The annual Head of the Charles Regatta is this weekend, October 22nd to the 23rd. The course runs from just before the Boston University Bridge to just beyond the Eliot Bridge.
If you haven’t yet made plans for the weekend, or if your plans include actively avoiding anything even remotely close to the chaos of the regatta, I hope you reconsider attending a few races. Many parts of this country will never have an opportunity to attend anything similar to this, simply because the landscape doesn’t offer a proper body of water. And you have access to it right in your own backyard.
Why should you attend the Head of the Charles?
If nothing else, the regatta is an excuse to stand on one of the many bridges overlooking the Charles and watch the water flow beneath the skyline. You can sip coffee as world-class rowers compete on the water beneath you. The rhythmic click of their oars will float up to your ears, along with distant cheers from the crowd and guttural instructions from the coxswains’ microphone. Unlike most sporting events, this one offers the unique opportunity to watch elite athletes row the same course as young high school kids, many of whom have never even competed outside of their home state before. All the while, you stand idly above them as the boats maneuver around dangerous curves and past crowds bigger than they’ve ever seen. I was one such kid.
Head of the Charles: Personal Story
I rowed all four years of high school and finally, in my senior year, had the opportunity to race at the Head of the Charles. I had never been to Boston, never raced on such a curved river, and never witnessed a regatta as large or well loved. It’s been many years since that race, and my memories of the actual event have blurred into one chaotic stream. I remember how the chilly New England air kept us bundled up between races and how welcome the cold was after we finished rowing. I remember our coxswain worrying about making it around the bends without grazing the wall or another boat. I remember practicing the turns as much as possible on our straight river back home without really knowing what we were getting ourselves into. We all tried not to think about what might happen if overshot a turn or, more likely, if we chugged so slowly around the bends that those precious seconds cost us the race. I remember crying when that happened.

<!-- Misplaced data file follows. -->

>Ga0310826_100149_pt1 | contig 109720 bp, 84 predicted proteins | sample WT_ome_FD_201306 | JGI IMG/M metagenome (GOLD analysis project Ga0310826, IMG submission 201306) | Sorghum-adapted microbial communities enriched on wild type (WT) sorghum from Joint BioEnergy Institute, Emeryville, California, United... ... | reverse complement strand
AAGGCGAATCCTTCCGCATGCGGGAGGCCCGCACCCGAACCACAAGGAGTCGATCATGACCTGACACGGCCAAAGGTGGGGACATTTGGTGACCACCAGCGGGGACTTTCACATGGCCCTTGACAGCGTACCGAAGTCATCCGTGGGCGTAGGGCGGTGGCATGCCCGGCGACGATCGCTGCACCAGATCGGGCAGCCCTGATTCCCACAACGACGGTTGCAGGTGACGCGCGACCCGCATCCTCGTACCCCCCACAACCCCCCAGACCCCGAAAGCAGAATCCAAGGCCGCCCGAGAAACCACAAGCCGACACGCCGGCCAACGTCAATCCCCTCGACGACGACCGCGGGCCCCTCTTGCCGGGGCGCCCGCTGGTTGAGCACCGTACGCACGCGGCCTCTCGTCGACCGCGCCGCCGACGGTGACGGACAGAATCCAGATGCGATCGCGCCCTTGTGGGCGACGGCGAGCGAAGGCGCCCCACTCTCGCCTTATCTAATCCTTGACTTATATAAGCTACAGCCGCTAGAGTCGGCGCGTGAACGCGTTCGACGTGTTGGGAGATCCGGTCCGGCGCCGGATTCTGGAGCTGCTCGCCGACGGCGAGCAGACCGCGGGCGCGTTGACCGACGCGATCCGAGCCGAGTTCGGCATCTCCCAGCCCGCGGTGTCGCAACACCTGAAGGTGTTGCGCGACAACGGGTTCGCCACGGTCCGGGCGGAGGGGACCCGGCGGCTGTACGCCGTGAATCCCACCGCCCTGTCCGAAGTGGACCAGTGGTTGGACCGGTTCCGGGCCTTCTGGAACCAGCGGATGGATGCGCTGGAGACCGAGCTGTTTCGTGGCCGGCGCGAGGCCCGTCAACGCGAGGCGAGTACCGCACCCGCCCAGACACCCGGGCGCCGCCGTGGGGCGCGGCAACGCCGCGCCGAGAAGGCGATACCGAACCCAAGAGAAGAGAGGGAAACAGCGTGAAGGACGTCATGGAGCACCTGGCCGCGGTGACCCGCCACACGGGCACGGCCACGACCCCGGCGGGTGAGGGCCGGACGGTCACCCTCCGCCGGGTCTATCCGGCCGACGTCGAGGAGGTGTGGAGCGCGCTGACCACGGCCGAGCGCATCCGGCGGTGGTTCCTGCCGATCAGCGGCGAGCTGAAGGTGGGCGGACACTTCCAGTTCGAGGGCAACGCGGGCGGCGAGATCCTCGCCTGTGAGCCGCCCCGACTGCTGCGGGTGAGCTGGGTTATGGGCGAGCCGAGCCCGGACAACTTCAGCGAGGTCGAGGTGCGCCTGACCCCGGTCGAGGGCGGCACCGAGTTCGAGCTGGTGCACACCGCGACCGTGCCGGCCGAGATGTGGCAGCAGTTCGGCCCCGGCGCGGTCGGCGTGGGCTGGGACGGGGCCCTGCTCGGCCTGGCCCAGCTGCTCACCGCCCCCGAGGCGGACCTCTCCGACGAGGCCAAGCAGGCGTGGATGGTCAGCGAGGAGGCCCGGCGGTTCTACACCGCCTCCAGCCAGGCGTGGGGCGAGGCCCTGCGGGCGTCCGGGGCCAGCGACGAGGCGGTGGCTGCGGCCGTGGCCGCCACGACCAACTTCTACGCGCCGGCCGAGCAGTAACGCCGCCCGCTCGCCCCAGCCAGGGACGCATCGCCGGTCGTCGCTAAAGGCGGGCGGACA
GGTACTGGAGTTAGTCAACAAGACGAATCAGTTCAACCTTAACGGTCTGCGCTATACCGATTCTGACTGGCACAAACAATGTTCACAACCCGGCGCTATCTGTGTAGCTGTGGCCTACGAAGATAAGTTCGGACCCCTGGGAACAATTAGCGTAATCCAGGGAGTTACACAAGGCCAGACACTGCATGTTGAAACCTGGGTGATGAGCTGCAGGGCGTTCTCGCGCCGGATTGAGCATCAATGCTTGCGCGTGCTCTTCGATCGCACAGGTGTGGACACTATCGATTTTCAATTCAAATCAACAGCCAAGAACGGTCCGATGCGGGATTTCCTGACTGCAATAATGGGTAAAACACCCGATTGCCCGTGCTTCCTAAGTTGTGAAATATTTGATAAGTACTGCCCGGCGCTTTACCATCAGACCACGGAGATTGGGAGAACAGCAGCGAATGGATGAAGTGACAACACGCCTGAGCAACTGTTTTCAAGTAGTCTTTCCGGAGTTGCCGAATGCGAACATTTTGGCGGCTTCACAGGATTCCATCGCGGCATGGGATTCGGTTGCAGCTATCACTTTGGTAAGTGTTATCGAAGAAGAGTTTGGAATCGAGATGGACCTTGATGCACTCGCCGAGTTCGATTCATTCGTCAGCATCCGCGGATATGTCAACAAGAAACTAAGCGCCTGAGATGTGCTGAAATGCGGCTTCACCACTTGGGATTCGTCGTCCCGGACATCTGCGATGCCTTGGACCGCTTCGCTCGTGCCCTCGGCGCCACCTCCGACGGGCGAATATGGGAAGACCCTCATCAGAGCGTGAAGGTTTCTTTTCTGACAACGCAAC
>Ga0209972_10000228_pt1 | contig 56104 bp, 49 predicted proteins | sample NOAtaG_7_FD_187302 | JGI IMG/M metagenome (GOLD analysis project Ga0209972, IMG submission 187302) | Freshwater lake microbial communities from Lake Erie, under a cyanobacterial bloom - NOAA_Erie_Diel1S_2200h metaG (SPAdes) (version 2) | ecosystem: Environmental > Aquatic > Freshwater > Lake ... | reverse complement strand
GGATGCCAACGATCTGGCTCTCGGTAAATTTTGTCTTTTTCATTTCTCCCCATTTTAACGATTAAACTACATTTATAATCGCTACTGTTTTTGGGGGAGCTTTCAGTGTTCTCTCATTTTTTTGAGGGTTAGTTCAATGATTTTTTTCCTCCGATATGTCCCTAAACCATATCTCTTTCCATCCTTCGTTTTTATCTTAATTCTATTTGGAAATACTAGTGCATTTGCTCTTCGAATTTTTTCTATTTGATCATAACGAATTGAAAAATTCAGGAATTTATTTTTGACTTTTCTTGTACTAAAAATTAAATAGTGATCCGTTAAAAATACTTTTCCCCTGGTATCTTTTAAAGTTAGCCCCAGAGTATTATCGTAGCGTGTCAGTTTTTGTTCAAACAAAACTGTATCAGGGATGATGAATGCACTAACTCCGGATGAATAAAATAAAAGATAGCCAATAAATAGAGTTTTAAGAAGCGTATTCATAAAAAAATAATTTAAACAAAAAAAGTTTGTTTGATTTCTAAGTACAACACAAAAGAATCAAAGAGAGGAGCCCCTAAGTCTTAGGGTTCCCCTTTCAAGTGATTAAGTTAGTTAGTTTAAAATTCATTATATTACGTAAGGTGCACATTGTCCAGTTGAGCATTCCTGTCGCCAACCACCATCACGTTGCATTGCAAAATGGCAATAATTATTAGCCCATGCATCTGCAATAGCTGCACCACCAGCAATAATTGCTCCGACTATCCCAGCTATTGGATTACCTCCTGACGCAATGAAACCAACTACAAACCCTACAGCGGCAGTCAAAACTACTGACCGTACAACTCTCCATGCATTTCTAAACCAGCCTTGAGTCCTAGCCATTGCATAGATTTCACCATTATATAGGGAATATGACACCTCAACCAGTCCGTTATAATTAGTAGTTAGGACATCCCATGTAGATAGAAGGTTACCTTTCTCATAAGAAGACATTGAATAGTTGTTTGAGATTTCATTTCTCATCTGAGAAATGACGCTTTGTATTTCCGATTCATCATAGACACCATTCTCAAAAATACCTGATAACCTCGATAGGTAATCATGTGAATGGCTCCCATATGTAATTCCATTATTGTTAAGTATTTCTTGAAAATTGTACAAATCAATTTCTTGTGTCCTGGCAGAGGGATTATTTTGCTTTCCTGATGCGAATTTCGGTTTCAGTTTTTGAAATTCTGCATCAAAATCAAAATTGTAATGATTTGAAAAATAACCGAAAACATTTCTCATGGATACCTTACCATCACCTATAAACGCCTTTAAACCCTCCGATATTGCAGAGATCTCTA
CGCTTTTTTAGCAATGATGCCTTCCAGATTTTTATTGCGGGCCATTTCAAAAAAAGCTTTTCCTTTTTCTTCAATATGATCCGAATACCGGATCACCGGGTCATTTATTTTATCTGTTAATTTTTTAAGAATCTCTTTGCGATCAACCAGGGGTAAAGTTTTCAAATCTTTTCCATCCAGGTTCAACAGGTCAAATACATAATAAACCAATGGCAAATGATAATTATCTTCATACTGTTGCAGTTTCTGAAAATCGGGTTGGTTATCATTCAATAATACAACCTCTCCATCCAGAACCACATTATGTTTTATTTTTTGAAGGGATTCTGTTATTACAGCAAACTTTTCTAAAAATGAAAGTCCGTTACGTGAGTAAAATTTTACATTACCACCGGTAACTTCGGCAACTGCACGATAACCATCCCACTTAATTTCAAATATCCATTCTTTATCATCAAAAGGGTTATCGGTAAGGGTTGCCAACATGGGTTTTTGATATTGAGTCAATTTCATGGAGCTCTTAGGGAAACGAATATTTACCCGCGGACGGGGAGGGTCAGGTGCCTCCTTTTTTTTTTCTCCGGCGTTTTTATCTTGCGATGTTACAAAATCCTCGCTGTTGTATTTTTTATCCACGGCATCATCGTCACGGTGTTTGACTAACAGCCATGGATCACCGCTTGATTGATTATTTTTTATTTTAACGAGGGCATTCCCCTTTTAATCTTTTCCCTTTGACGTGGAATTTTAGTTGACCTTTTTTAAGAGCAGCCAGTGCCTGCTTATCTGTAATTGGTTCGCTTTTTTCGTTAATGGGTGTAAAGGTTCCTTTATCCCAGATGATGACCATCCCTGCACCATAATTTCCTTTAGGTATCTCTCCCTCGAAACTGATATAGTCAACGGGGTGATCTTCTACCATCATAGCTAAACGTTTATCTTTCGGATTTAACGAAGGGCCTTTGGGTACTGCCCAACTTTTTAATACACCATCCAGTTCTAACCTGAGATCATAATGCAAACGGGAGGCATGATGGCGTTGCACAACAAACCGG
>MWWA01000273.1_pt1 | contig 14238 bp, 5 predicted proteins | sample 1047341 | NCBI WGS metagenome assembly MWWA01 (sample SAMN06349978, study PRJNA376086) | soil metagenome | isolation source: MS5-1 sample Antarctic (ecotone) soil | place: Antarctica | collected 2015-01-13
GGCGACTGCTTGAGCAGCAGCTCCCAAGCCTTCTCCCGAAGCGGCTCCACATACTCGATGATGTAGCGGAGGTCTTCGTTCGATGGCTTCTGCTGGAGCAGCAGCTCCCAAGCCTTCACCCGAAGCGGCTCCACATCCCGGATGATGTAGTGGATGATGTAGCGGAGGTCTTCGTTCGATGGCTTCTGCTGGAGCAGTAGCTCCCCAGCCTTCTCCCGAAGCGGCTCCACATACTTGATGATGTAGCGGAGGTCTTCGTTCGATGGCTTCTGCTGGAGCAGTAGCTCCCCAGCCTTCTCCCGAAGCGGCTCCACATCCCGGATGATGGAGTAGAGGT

I remember vendors giving out samples of various products to both athletes and spectators, and the glee we felt at being handed free stuff simply for being there. The girls in my boat kept going back for free coffee and Frisbees and stress balls in the shape of the world. I remember the intense camaraderie we experienced as we marched all over a new city in our team jackets. Just the nine of us and our coach. We were so proud to walk around in our uniforms and take pictures in front of monuments, street signs, and storefronts. We took pictures of everything. We rode the subway just to say we did it. We watched other races with teams we’d never heard of and teams we wished to someday be on. We ogled the many boathouses along the river that seemed so much grander than our own.
I remember feeling at home here, like I could happily live forever in this historic city by the water. For the next five years, I kept that regatta in the back of my mind, always waiting until a point in my life when I could move out of the Midwest. The Head of the Charles is the reason I moved to the Boston area. Even now, there are places along the river that call out to me in familiarity, as if I’m old friends with the banks of the river.
This weekend, these experiences are going to be happening to athletes, young and old, as they converge on the city to row. You don’t have to be a rower to experience all of this for yourself. All you have to do is take a stroll by the river. You never know, the tiny kid in bow seat with a paper number pinned to her back might end up falling in love the city.
I know I’ll be there. Will you?
Getting to the Head of the Charles
There are many places for spectators to watch the races, but the start line is at the Boston University Bridge. The MBTA Green lines B or C will both get you very near the start of the race. From there, you can meander along the river until you find your favorite viewing area.
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– Elizabeth Coyle, Content Writer